Odds are, you’ve been looking at the internet (in one way or another) basically since you woke up this morning.
And you probably did it all without giving it much thought.
But you should probably consider yourself lucky – more than half of the world doesn’t have the luxury of available Internet.
The United Nations Broadband Commission’s most recent findings about the global state of Internet connectivity, which were released Monday, revealed that more than half of the world’s population. Some 57 per cent – or more than 4 billion people – don’t use the Internet actively or regularly.
And it isn’t because they don’t want to.
The findings revealed a few interesting factors of influence. For starters, only 5 per cent of the world’s 7,100 languages are represented on the Internet. In the developing world, 25 per cent fewer women have Internet access than men. In parts of sub-Saharan Africa, that figure jumps to 50 per cent. In the world’s poorest 48 countries, 90 per cent of the population is offline.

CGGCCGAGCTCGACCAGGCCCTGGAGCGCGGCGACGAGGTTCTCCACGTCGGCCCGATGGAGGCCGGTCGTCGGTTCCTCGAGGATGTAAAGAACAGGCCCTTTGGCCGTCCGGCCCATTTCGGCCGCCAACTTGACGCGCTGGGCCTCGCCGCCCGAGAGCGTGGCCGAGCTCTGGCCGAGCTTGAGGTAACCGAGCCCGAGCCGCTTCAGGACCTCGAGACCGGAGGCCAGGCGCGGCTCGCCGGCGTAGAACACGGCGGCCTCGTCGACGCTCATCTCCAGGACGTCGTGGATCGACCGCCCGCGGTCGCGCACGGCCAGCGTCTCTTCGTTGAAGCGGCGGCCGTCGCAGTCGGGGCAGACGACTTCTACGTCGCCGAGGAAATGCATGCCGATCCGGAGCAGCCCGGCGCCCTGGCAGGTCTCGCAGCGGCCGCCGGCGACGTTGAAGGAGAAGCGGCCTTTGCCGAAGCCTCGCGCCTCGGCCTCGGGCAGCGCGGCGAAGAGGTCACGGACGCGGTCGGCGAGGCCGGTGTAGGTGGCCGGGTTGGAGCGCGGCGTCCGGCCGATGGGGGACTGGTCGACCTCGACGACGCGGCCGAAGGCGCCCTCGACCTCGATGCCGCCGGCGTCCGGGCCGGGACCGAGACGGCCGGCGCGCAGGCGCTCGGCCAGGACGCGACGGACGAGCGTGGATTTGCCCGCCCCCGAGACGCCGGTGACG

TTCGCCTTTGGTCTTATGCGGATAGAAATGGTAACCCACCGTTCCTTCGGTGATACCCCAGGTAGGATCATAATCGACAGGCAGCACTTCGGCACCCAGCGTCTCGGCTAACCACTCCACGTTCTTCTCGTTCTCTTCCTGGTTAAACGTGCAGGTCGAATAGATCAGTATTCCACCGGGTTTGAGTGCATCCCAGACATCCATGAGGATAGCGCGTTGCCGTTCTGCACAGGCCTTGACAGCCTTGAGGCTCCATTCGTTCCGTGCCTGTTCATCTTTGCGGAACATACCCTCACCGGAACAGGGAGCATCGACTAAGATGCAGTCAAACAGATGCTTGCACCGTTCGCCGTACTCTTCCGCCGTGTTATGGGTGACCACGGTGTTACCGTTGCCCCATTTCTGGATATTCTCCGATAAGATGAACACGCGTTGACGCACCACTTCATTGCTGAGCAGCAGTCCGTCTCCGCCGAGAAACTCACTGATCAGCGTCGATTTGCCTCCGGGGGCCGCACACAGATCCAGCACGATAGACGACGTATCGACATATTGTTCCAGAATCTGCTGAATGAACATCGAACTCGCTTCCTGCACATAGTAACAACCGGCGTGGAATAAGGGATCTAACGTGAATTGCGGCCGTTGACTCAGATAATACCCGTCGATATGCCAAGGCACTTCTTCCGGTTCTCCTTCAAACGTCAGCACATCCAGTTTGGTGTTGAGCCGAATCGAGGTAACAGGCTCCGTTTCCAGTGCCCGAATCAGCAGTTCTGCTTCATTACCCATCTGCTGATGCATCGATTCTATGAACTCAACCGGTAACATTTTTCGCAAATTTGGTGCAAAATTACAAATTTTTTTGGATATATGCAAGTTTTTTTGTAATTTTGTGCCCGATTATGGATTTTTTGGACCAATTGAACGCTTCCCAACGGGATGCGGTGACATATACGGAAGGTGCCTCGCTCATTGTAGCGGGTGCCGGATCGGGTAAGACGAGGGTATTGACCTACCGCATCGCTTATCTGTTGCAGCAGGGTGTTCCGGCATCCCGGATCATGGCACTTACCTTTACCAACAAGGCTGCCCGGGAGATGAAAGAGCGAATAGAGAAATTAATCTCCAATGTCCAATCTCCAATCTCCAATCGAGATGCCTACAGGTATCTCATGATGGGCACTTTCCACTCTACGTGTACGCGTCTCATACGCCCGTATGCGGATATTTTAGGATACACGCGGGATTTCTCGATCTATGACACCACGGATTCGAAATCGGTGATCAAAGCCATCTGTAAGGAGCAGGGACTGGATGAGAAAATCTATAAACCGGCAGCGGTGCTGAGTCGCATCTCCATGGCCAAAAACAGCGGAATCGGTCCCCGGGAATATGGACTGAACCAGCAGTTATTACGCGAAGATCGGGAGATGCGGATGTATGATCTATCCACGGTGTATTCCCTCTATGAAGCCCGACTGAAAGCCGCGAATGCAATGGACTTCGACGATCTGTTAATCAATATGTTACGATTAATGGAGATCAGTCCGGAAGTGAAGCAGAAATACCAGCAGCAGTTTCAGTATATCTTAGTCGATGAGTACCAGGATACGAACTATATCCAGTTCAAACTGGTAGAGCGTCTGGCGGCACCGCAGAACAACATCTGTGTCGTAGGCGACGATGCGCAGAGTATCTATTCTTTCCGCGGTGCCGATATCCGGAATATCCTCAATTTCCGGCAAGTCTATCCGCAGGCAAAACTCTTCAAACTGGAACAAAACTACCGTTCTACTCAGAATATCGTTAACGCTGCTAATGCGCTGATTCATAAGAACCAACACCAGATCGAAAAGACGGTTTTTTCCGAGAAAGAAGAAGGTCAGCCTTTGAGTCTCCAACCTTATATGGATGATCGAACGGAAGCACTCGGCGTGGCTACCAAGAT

Meanwhile, in the US, only 15 per cent of Americans don’t use the Internet, according to a Pew Study that was released in June (compared to 48 per cent in 2000).
The good news is that about 300 million people gained Internet access in the past year. The bad? It’s doubtful that the United Nations will meet its goal of having 60 per cent of the world connected by 2020. But, we can hope.
If Elon Musk’s plan to launch a constellation of 4,000 satellites into orbit, which would be capable of broadcasting internet to the most remote regions of our planet is approved by the Federal Communications Commission, tests could begin within five years.
And that could be a really good thing for a lot more people.